Comparison of ceftibuten vs. amoxicillin/clavulanic acid as antibiotic prophylaxis in cholecystectomy and/or biliary tract surgery.
Author(s): Orozco H, Sifuentes-Osornio J, Chan C, Medina-Franco H, Vargas-Vorackova F, Prado E, Arch J
Affiliation(s): Division of Surgery, Instituto Nacional de la Nutricion Salvador Zubiran, Mexico City, Mexico.
Publication date & source: 2000-11, J Gastrointest Surg., 4(6):606-10.
Publication type: Clinical Trial; Randomized Controlled Trial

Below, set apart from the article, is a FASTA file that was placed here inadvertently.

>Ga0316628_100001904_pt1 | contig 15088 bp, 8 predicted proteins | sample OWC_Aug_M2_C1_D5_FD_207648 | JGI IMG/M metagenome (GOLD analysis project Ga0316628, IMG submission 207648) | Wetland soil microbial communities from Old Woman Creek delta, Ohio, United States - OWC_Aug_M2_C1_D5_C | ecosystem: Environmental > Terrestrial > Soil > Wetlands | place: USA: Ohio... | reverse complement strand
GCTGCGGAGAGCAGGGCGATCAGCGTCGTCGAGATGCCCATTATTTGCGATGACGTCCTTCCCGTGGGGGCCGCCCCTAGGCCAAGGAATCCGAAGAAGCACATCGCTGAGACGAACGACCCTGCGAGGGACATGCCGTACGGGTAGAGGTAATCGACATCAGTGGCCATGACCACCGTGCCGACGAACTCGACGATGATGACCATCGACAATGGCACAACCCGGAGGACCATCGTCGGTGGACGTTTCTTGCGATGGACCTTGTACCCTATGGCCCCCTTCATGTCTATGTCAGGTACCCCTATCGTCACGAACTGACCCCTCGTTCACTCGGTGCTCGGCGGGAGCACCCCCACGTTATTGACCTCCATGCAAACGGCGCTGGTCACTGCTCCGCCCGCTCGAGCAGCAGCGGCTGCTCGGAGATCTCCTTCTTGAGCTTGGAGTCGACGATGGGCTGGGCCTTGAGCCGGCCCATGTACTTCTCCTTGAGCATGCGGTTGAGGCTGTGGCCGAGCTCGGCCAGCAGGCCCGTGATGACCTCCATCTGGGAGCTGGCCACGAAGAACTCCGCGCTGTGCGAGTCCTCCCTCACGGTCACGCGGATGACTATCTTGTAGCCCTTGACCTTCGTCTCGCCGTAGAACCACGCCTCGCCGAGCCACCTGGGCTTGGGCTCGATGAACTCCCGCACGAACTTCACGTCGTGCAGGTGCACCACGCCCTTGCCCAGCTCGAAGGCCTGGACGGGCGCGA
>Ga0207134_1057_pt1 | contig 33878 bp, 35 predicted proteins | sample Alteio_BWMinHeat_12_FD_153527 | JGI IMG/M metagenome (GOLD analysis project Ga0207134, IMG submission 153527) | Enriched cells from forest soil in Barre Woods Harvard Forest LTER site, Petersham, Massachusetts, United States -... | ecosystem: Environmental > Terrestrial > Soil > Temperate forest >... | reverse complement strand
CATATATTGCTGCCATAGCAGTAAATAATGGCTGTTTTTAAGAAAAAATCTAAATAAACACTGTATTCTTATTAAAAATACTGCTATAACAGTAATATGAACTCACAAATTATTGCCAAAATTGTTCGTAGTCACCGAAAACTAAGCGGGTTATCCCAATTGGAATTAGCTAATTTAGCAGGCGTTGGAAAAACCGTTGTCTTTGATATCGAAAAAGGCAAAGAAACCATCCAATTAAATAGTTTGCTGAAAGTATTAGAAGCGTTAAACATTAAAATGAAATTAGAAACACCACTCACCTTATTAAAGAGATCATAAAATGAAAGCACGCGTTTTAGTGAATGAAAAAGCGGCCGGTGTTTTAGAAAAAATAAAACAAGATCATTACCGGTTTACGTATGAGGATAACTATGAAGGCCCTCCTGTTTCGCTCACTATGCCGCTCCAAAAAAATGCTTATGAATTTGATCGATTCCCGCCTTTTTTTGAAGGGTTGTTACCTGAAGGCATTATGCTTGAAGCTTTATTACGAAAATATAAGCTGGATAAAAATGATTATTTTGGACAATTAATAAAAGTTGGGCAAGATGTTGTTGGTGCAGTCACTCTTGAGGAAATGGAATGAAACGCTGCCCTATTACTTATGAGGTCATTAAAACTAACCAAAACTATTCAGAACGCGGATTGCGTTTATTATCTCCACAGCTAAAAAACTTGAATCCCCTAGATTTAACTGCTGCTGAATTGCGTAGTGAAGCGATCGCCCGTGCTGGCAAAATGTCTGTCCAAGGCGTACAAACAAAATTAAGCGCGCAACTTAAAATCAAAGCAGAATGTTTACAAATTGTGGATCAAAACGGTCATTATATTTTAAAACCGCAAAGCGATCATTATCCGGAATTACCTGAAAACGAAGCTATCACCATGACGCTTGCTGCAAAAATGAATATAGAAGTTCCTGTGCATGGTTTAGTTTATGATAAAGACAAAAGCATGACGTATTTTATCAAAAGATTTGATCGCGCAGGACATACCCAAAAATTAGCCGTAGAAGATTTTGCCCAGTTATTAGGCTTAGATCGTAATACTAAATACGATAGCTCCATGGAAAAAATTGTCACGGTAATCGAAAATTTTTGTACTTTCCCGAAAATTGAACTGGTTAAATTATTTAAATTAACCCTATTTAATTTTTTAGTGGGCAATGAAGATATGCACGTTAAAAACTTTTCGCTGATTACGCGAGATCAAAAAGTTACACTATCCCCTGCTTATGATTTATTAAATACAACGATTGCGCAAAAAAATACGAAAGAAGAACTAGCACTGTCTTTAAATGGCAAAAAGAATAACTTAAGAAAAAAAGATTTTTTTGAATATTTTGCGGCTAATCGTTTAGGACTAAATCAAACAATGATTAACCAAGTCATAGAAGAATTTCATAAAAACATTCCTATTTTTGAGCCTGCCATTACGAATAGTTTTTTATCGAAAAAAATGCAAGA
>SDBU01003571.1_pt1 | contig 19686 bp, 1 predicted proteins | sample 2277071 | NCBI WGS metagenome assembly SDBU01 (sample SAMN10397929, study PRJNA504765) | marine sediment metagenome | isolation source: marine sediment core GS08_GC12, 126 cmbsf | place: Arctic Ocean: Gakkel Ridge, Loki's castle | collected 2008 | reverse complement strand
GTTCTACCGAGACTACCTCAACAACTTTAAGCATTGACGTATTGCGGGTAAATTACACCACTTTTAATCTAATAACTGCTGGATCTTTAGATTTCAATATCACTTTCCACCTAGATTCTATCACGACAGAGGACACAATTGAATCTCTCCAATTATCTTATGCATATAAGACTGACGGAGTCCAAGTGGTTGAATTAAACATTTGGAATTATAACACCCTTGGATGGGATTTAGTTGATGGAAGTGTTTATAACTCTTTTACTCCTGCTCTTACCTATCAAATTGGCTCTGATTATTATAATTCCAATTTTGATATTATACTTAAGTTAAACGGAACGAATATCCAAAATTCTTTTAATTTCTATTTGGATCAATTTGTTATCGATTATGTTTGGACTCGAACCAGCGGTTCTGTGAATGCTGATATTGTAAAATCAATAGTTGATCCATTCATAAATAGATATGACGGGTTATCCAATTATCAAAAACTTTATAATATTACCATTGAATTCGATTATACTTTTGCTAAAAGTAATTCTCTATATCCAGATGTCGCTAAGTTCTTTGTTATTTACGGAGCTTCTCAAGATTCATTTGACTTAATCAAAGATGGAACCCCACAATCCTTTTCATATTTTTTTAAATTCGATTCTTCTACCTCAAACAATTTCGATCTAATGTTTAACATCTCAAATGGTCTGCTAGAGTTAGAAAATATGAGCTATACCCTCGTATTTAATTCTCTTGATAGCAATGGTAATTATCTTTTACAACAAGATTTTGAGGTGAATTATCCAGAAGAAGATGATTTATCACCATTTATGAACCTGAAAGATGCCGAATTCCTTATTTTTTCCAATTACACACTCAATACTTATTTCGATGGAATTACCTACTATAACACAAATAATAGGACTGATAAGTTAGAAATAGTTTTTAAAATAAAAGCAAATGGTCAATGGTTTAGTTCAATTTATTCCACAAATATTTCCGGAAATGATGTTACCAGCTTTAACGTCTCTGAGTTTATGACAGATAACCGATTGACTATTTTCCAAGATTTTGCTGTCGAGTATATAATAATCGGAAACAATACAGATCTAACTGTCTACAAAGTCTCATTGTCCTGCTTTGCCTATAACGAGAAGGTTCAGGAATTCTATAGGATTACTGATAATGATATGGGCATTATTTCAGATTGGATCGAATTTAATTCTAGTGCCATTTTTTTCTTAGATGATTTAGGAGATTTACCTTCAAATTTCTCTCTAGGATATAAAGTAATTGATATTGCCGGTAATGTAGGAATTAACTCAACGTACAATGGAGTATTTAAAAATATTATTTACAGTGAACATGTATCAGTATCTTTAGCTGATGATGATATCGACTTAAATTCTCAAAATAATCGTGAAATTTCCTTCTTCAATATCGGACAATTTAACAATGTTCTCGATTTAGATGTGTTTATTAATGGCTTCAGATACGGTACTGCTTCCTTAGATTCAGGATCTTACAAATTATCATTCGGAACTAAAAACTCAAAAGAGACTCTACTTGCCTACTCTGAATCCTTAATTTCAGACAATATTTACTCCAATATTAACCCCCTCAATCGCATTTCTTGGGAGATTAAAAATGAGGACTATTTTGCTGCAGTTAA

A randomized, comparative, prospective clinical trial was carried out at a tertiary care center to compare the efficacy of two antibiotic regimens in the prophylaxis of postoperative infection in patients undergoing biliary tract surgery. One hundred patients undergoing cholecystectomy or biliary tract exploration were randomly allocated to one of the following antibiotic regimens: the standard regimen of three doses of amoxicillin/clavulanic acid (1000/200 mg) given by intravenous infusion, or a single dose of ceftibuten (400 mg) given orally. Patients were monitored during their stay in the hospital and over a 2 week period as outpatients. Fifty adult patients were included in each group. Mean age was 49 years, and sex distribution was 82 women and 18 men. The groups were comparable in terms of demographic characteristics and comorbidity. There were no cases of postoperative infection in the ceftibuten group, but five cases of infection occurred in the amoxicillin/clavulanic acid group (P < 0.05). No adverse effects were observed with either antibiotic. The treatment cost per patient was significantly lower for ceftibuten. The results indicate that ceftibuten is well tolerated and more effective than amoxicillin/clavulanic acid for prophylaxis following gallbladder and biliary tract surgery. In addition, ceftibuten has the advantage of being more cost-effective and easier to administer than amoxicillin/clavulanic acid so it could be considered as an alternative for antibiotic prophylaxis in these types of surgical procedures.